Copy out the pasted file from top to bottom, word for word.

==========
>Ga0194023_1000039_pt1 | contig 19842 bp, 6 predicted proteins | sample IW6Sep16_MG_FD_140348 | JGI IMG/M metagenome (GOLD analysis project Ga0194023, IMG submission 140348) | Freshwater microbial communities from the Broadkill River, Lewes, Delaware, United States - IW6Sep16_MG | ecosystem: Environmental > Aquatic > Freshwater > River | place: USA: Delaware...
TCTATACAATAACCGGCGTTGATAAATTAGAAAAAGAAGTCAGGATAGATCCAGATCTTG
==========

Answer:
>Ga0194023_1000039_pt1 | contig 19842 bp, 6 predicted proteins | sample IW6Sep16_MG_FD_140348 | JGI IMG/M metagenome (GOLD analysis project Ga0194023, IMG submission 140348) | Freshwater microbial communities from the Broadkill River, Lewes, Delaware, United States - IW6Sep16_MG | ecosystem: Environmental > Aquatic > Freshwater > River | place: USA: Delaware...
TCTATACAATAACCGGCGTTGATAAATTAGAAAAAGAAGTCAGGATAGATCCAGATCTTG